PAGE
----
An administration, ministry, or stewardship for which a person has responsibility in God's administration of salvation. In certain interpretations of Scripture, a period of time during which people are tested in respect to their obedience to a specific revelation of God's will. “Dispensation” appears four times in the King James Version (1 Corinthians 9:17;
Colossians 1:25). Each time it translates the Greek oikonomia, which normally refers to an office and the management functions related to the office. See
Luke 16:2-4. In
Ephesians 3:9 KJV translates the term, “fellowship,” and in
1 Timothy 1:4, “edifying.” Modern translations differ in translating oikonomia in the four basic passages.
The New American Standard translates oikonohymia as “stewardship” in all but the
Ephesians 1:10 passage which translates it “administration.” New Revised Standard Version translates it “commission” except for
Ephesians 1:10 for which the translation is “plan.” The New International Version translates oikonomia differently in each passage:
1 Corinthians 9:17, “trust”;
Ephesians 1:10, “put in effect”;
Ephesians 3:2, “administration”;
Colossians 1:25, “commission.”
The New Testament thus uses oikonomia to refer either to Paul's ministry in his apostolic office or God's administration of the world and of His plan of salvation for it. Paul thus had a part in working out God's eternal plan of salvation.
Modern Technical Usage The word “dispensation” became prominent in biblical studies in a recent eschatological movement which dates back to 1830 in Scotland. This movement called “dispensationalism” can be traced back to the visions of Margaret McDonald, a member of the Plymouth Brethren Church. She believed that the return of Christ would be in two distinct stages. The believer would be caught up to the Lord in the air before the days of the antichrist. Then there would be a final revelation of Christ at the end of the age.
The Role of J.N. Darby This two-stage return of the Lord, unheard of before 1830, became the platform for a movement called “dispensationalism.” Miss McDonald's pastor J. N. Darby (1800-1882) picked up on her idea and began to make use of it in his sermons. Darby was responsible for developing the two-stage coming of Christ into a fully developed eschatology or theology. He had been an Anglican clergyman until 1827 when he left the church to join the Plymouth Brethren.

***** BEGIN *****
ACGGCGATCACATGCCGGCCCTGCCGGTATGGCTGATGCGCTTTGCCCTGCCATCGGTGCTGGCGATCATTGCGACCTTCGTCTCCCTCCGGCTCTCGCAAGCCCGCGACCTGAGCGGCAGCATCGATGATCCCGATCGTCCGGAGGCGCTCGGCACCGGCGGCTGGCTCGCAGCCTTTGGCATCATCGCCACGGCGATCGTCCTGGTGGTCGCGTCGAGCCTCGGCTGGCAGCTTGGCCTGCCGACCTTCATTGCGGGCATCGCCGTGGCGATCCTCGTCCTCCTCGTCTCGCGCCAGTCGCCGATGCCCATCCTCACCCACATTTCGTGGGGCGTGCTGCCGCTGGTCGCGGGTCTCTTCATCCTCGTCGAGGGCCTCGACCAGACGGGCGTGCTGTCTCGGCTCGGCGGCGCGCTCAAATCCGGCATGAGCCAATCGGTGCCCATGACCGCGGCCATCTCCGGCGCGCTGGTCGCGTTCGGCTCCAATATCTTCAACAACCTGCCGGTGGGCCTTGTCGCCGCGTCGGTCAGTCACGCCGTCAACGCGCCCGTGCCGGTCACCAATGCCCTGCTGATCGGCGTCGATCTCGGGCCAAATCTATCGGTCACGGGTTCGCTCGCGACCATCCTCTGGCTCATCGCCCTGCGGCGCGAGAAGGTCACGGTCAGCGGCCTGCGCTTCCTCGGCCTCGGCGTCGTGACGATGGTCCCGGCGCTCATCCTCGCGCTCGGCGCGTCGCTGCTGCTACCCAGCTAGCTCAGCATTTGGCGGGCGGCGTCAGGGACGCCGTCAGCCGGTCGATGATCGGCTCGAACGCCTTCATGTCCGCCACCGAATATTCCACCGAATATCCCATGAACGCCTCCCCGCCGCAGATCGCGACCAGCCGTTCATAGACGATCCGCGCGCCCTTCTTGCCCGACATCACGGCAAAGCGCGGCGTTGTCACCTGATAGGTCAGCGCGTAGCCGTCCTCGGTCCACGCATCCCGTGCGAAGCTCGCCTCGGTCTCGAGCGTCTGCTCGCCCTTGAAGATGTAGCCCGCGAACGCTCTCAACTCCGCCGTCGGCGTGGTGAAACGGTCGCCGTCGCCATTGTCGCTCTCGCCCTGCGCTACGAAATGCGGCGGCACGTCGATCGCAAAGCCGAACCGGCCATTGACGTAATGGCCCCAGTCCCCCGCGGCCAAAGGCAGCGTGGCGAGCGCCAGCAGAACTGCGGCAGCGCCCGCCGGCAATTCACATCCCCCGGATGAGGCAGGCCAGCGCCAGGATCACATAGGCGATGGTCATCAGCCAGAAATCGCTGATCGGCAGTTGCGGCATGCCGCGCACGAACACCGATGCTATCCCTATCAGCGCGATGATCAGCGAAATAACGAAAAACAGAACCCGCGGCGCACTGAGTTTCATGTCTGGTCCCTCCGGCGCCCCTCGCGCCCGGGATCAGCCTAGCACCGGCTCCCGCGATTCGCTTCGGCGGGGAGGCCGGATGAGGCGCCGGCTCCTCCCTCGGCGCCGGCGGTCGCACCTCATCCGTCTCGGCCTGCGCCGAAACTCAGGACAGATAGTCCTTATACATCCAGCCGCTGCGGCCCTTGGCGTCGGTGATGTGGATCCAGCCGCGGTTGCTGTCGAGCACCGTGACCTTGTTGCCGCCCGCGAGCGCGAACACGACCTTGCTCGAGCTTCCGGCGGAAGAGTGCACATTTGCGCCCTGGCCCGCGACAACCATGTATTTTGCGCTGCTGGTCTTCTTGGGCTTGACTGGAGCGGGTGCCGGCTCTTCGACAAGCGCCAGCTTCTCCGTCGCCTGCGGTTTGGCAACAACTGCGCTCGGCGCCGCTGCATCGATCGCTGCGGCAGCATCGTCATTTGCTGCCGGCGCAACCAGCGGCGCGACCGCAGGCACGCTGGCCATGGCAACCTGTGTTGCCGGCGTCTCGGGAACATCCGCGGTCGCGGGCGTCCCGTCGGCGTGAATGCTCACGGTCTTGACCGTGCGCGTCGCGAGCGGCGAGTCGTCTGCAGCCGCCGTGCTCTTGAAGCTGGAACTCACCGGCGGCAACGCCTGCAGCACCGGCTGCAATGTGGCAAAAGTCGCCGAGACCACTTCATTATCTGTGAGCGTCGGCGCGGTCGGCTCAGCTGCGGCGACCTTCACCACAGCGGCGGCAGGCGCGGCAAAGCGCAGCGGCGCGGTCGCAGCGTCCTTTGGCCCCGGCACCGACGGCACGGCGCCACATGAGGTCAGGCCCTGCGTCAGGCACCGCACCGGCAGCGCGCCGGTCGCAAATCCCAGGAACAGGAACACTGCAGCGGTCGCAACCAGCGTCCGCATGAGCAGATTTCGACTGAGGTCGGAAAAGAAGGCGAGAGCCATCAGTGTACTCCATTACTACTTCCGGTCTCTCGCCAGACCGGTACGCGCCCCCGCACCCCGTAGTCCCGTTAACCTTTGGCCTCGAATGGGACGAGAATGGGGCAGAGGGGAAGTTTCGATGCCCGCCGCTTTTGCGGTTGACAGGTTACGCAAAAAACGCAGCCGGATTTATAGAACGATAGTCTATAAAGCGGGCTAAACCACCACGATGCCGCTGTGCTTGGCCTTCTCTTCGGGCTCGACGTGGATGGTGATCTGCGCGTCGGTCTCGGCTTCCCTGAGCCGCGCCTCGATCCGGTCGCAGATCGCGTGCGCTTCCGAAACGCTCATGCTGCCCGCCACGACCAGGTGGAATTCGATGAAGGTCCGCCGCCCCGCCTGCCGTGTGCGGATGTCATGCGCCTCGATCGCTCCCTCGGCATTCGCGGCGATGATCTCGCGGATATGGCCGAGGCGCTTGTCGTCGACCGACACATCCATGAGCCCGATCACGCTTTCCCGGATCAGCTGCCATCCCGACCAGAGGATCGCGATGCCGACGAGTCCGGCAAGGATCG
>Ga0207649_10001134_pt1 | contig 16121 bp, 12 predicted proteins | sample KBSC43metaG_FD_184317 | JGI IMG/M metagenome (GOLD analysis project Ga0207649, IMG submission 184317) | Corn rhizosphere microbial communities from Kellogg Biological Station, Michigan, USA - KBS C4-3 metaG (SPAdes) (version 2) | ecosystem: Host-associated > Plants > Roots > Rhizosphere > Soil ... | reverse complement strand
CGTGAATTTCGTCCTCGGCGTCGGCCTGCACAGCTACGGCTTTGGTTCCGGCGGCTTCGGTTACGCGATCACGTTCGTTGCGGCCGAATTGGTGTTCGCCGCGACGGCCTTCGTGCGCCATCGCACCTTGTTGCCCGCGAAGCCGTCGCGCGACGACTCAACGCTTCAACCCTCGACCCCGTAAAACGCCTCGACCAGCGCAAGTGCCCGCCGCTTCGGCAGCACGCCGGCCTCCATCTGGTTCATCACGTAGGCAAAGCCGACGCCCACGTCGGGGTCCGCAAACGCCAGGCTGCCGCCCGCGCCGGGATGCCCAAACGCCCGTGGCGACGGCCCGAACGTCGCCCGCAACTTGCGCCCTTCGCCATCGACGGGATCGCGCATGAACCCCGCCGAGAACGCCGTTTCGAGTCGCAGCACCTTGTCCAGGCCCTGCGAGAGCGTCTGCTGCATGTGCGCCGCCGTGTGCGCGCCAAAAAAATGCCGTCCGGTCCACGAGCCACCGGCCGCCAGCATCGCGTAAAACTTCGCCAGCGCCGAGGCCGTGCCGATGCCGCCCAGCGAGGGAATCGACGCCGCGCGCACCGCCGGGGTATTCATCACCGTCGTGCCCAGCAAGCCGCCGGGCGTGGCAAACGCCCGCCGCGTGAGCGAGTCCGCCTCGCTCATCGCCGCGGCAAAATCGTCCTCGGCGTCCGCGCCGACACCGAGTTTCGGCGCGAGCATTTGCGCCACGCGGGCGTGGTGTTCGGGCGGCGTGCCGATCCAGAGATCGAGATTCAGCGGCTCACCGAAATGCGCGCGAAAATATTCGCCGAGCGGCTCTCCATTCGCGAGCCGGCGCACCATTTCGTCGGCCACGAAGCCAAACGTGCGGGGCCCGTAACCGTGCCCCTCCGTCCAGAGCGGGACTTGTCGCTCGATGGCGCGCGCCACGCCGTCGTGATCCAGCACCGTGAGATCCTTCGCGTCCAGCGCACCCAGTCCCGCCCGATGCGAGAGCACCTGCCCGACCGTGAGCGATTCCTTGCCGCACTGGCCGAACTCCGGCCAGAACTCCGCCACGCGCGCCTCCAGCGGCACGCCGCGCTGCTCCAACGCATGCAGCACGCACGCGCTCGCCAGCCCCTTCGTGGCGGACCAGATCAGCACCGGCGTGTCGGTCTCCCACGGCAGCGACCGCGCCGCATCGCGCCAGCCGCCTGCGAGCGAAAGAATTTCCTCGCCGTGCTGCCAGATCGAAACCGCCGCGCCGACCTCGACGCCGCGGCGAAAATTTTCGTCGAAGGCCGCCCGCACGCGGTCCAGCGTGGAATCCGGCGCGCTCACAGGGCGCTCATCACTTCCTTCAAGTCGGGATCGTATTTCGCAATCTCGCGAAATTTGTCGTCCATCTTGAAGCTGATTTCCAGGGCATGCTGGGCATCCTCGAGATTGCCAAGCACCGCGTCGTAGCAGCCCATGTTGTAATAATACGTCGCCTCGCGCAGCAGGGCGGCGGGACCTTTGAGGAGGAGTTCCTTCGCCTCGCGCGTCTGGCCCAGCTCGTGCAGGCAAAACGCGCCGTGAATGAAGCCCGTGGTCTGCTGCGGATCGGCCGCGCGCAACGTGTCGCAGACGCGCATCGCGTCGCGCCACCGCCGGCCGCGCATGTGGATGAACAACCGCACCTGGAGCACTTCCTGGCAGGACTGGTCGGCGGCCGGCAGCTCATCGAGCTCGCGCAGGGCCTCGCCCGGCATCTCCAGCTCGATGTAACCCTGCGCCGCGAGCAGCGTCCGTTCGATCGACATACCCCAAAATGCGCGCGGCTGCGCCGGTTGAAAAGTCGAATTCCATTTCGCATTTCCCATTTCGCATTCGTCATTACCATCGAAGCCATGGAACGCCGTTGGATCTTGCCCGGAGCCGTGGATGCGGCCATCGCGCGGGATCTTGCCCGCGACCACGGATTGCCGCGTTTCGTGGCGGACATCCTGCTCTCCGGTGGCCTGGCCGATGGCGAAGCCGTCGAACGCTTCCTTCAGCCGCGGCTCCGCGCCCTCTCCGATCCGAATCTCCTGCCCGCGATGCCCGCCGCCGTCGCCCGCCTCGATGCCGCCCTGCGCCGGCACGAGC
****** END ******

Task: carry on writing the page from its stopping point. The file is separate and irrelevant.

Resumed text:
Darby set forth the idea that God has set up seven time periods called dispensations for His work among human beings. The seventh or last dispensation will be the millennial reign of Christ (Revelation 20:1). In each dispensation, people are tested in reference to the obedience of God's will according to a specific revelation of that will.
The Role of C. I. Scofield Darby visited the United States on several occasions and won many advocates to his theology. However, C. I. Scofield popularized the dispensational system in his study Bible of 1909. He set forth seven dispensations in God's dealing with human beings.
1. Innocency (Genesis 1:28) This is the period of time in the Garden of Eden.
2. Conscience (Genesis 3:23) This is the awakening of human conscience and the expulsion from the garden.
3. Human Government (Genesis 8:20) This is the new covenant made with Noah, bringing about human government.
4. Promise (Genesis 12:1) This is the new covenant made with Abraham.
5. Law (Exodus 19:8) This is the period of acceptance of the Jewish law.
6. Grace (John 1:17) This dispensation begins with the death and resurrection of Jesus.
7. Kingdom (Ephesians 1:10) This constitutes the final rule of Christ.
Program of Eschatology Beyond the seven dispensations, the Darby movement had a definite program of eschatology in five steps.
1. A two-stage coming of Christ—rapture and parousia.
2. Seven years of tribulation on earth for those not raptured. The last three and a half years will be the time of the antichrist. One hundred forty-four thousand Jews will accept Christ and become evangelists.
3. Christ will return with the church, conclude the battle of Armageddon, and rule for a thousand years.
4. Belief in an unconditional covenant with Israel. Thus God is working through Israel and the church. In the millennium, national Israel will be restored.
5. All Old Testament prophecy will be fulfilled literally.
Some of the more popular advocates of dispensationalism have been C. H. MacKintosh, W. E. Blackstone, H. A. Ironside, A. C. Gaebelein. More recently Hal Lindsey has made the system a best seller in The Late Great Planet Earth. The Book of Revelation has become a key book in the dispensational approach. Dispensationalists see the rapture taking place in
Revelation 4:1 and the rest of the book (Revelation 4-18) dealing with the seven years of tribulation. Thus the book has very little significance for Christians who will not be on earth during that time. See Revelation 4-18; Revelation 4-18.
James L. Blevins